An Irish scheme to guarantee bank debts with a duration of less than three months has met with disapproval from Frankfurt. The European central bank is in favour of eurozone countries guaranteeing debt with durations between three months and one year. Ireland’s plan to guarantee even shorter term debt would mean different policies between member states.
An ECB opinion, signed by Jean-Claude Trichet, said: “Unco-ordinated decisions among members states should be avoided as they may involve a fragmentation of the euro area money market.” The ECB also noted that the scheme had no restrictions on the types of debt considered acceptable.
The current disagreement does not concern whether or not Iceland will repay. They have already agreed to repay €20,887 to the British and Dutch governments per head (the governments have already repaid depositors, in full and to a maximum of €100,000, respectively).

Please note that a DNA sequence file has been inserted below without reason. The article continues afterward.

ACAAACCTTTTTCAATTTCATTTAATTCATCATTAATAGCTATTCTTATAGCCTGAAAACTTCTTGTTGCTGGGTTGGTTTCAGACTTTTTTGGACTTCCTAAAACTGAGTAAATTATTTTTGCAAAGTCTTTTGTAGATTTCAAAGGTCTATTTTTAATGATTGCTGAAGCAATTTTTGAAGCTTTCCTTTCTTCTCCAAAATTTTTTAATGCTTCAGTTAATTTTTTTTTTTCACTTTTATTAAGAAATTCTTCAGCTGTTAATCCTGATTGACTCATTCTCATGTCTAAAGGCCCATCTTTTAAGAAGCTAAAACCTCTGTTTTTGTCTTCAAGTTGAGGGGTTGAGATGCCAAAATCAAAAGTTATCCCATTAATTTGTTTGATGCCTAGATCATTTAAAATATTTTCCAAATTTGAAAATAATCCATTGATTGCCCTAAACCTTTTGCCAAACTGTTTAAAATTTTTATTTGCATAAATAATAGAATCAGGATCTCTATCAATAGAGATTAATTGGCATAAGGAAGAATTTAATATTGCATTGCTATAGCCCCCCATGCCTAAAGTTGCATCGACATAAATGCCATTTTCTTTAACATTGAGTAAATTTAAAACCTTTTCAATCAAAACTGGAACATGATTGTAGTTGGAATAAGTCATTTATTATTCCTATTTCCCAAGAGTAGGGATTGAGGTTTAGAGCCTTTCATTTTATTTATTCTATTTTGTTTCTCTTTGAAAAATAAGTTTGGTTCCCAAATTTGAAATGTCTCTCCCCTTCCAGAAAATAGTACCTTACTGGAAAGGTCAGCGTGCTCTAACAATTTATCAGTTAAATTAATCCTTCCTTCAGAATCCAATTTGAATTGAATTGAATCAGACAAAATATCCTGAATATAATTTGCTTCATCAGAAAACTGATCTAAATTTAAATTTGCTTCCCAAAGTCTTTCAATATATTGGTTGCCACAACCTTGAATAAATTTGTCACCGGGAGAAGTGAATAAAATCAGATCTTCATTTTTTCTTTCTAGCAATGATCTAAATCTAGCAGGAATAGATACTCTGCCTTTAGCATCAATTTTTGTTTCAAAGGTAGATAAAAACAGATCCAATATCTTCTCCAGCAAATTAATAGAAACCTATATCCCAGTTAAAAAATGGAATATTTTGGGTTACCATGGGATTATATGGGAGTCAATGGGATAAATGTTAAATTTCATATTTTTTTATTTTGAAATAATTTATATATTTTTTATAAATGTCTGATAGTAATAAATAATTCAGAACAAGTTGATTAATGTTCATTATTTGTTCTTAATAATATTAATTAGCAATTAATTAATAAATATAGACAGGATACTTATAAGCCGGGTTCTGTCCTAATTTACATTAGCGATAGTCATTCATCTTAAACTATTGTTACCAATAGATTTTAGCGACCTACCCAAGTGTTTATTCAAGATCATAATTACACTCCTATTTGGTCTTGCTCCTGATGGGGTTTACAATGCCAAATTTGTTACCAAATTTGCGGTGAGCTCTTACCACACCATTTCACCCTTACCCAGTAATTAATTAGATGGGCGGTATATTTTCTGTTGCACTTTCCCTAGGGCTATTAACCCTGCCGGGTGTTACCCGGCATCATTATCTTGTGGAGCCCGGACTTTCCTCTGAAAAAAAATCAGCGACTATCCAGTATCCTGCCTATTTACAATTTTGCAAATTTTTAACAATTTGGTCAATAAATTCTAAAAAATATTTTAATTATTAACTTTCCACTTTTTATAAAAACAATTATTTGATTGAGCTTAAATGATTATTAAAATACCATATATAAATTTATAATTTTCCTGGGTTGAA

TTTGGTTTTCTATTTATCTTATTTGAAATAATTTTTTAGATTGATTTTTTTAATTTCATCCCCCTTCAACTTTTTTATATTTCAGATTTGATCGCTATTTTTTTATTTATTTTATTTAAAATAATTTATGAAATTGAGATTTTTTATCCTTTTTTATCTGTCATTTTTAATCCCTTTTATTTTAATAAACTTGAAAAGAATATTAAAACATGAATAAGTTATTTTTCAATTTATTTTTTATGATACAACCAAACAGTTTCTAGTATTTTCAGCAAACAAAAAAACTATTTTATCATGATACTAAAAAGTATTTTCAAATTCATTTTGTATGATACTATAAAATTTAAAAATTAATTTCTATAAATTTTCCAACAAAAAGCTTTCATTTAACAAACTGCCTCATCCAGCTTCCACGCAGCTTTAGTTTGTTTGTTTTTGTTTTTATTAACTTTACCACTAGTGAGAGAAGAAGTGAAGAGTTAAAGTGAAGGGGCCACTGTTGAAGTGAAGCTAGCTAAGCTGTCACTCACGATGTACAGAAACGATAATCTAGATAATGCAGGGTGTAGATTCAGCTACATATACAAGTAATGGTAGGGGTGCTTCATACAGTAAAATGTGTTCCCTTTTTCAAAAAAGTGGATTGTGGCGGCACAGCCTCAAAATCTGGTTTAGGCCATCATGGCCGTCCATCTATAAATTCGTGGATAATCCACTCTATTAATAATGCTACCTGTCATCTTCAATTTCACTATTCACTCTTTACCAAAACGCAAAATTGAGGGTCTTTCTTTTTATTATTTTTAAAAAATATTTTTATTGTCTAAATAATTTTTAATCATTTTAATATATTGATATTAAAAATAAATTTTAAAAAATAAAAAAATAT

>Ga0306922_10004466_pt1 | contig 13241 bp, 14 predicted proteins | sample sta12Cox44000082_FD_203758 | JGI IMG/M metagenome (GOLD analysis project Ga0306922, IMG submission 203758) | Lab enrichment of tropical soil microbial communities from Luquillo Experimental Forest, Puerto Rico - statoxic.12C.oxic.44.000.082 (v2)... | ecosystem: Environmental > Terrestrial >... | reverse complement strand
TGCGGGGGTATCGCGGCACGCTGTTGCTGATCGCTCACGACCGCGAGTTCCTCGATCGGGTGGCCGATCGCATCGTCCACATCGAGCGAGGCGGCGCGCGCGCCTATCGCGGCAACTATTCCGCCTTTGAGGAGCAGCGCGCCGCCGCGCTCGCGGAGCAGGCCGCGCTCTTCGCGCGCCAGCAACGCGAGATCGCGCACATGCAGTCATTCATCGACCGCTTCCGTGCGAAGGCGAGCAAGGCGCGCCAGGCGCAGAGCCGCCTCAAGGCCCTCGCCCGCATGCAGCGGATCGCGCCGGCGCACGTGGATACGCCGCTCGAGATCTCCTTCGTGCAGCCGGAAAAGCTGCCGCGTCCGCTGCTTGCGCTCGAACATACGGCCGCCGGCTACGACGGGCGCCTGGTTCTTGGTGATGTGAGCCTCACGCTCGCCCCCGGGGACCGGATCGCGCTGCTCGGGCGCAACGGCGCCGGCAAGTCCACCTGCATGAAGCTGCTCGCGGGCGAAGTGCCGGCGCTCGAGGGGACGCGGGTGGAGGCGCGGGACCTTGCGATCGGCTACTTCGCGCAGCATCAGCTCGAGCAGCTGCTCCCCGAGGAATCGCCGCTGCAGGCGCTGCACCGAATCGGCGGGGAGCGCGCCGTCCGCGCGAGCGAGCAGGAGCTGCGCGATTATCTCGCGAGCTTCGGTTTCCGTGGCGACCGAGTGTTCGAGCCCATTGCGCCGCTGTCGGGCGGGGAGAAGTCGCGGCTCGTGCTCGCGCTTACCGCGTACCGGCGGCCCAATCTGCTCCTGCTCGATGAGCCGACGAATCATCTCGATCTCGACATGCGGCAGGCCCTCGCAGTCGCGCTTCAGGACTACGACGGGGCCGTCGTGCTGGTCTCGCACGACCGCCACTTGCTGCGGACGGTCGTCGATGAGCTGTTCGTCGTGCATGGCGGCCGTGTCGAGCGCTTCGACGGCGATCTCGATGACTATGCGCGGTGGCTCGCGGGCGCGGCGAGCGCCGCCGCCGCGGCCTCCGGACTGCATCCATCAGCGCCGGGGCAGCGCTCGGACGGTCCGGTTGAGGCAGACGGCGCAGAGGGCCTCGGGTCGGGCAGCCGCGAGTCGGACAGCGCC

Indeed, the President has just reaffirmed this on Newsnight. No, the disagreement concerns the maximum liability and state guarantee of repayments. A potted history follows.
Two loan agreements were signed on 5 June 2009 between Iceland’s Depositors’ and Investors’ Guarantee Fund and the Icelandic state on the one hand, and the UK and Dutch governments on the other. In addition, a special settlement agreement was concluded between the British Financial Services Compensation Scheme and the Icelandic Guarantee Fund. These loan agreements were meant to conclude the Icesave issue.
The deal, agreed under English law, arranged loans from the UK and Holland, agreeing Iceland would repay them in 32 equal instalments starting on 5 June, 2016 and ending 5 June, 2024. Repayments would be fixed at 5.55 per cent. Maximum annual payments would be based on the growth of the Icelandic economy, fixed at a baseline year (effectively £2.35bn to the UK and €1.33bn to the Netherlands). The minimum deposit guarantee of €20,887 was in accordance with EU directive 94/19/EEC.